10th anniversary of Iraq's invasion marked by terror
A resurgent al-Qa'ida kills 57 in multiple bombings in Baghdad
Patrick Cockburn is an Irish journalist who has been a Middle East correspondent since 1979 for the Financial Times and, presently, The Independent. He was awarded Foreign Commentator of the Year at the 2013 Editorial Intelligence Comment Awards.
Tuesday 19 March 2013
A wave of bomb attacks have swept through the Shia districts of Baghdad on the 10th anniversary of the US-led invasion, killing 57 people.
The strikes were a demonstration that al-Qa’ida in Iraq is capable of carrying out multiple bombings in the capital – despite hundreds of checkpoints, vehicles packed with explosives were still able to penetrate their targets.
Three bombs exploded in the Shia working class bastion of Sadr City killing 10 people, while another blew up at the entrance to the Green Zone sending a column of dark smoke into the sky. Other targets were typical of those selected in the past by al-Qa’ida and included a restaurant, where four people died, and a place where day labourers gather to seek work.
In Sadr City, where a minibus was set on fire, Hussein Abdul Khaliq, a government employee on his way to work, told the Associated Press: “We helped take some trapped women and children from outside the burning bus before the arrival of the rescue teams. Our clothes were covered in blood as we tried to rescue the trapped people or to move out the bodies. Today’s attacks are new proof that the politicians and security officials are a huge failure.”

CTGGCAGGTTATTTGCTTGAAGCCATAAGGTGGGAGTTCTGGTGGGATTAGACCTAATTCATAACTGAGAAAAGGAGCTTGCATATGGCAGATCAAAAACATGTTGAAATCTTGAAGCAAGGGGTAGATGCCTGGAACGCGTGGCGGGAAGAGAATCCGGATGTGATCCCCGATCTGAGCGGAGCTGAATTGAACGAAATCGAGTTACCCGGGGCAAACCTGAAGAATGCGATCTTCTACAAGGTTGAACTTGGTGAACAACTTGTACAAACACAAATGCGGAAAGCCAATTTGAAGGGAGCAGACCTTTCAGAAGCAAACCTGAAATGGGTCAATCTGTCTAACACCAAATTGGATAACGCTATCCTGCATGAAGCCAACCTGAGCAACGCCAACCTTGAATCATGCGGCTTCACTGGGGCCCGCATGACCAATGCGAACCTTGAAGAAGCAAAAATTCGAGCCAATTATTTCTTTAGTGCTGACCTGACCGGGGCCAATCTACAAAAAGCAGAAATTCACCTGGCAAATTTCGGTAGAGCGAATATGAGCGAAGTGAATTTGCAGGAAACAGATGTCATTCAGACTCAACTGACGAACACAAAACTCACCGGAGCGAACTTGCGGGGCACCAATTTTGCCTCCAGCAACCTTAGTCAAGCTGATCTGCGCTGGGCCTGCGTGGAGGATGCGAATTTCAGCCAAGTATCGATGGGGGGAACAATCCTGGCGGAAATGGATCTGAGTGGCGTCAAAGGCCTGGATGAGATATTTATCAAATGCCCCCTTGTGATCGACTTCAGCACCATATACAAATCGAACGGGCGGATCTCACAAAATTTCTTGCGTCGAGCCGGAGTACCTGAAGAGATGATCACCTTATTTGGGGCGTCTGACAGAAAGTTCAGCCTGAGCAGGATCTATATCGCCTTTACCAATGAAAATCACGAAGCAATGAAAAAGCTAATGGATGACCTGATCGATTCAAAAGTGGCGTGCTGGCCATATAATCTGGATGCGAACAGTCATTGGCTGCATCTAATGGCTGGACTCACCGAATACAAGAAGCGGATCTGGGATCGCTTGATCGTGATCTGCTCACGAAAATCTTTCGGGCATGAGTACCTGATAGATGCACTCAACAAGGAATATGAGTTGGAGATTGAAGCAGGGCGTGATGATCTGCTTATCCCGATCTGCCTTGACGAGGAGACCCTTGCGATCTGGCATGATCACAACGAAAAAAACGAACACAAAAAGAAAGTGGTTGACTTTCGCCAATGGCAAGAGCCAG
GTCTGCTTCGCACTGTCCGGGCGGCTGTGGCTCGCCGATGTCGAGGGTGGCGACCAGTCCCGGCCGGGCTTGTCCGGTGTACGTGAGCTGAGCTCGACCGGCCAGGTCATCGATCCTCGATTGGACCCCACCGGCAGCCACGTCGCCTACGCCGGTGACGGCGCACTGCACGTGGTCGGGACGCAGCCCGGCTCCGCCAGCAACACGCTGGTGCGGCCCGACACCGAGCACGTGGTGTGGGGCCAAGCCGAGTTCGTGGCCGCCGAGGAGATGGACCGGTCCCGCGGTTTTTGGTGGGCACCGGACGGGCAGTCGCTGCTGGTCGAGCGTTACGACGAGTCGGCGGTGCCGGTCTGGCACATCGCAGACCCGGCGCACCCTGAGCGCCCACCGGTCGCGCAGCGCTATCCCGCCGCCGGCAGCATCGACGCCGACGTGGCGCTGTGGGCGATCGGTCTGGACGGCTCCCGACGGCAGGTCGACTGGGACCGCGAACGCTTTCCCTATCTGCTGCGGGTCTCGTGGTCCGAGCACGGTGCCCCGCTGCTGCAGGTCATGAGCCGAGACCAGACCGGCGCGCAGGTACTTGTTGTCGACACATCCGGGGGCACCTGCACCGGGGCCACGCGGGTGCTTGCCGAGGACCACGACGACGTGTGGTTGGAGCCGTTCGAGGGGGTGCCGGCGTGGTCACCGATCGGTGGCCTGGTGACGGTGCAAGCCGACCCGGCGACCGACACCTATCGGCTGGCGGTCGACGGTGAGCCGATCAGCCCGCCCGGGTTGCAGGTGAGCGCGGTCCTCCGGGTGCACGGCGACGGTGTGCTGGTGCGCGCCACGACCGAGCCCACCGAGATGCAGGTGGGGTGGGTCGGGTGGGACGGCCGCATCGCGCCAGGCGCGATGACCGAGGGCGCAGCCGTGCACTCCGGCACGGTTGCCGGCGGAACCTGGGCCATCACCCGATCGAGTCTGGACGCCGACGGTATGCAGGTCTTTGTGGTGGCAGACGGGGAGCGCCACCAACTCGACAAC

Al-Qa’ida attacks have been on the rise this year with 259 civilians killed so far this month. Attacks, directed almost exclusively against Iraq’s Shia and Kurd communities, have struck all over central and northern Iraq. One bomb exploded earlier in the month in Dibis, an Arab-Kurdish town to the north of Kirkuk, where more than 100 schoolchildren were injured, while last week in Baghdad, gunmen stormed the Justice Ministry
The resurgence of al-Qa’ida is explained by several factors, including a more open border with Syria where Syrian rebels, sympathetic to the Sunni community in Iraq, have seized power in the east of the country. The break down in relations between Arabs and Kurds, and the increasingly alienation of the Sunni, has created a climate of communal hostility in which al-Qa’ida flourishes.
In a sign of concern over security, the Iraqi government has postponed local elections in two provinces, Anbar and Nineveh, for up to six months because of threats to electoral workers and violence there. The polls will go ahead elsewhere on 20 April.
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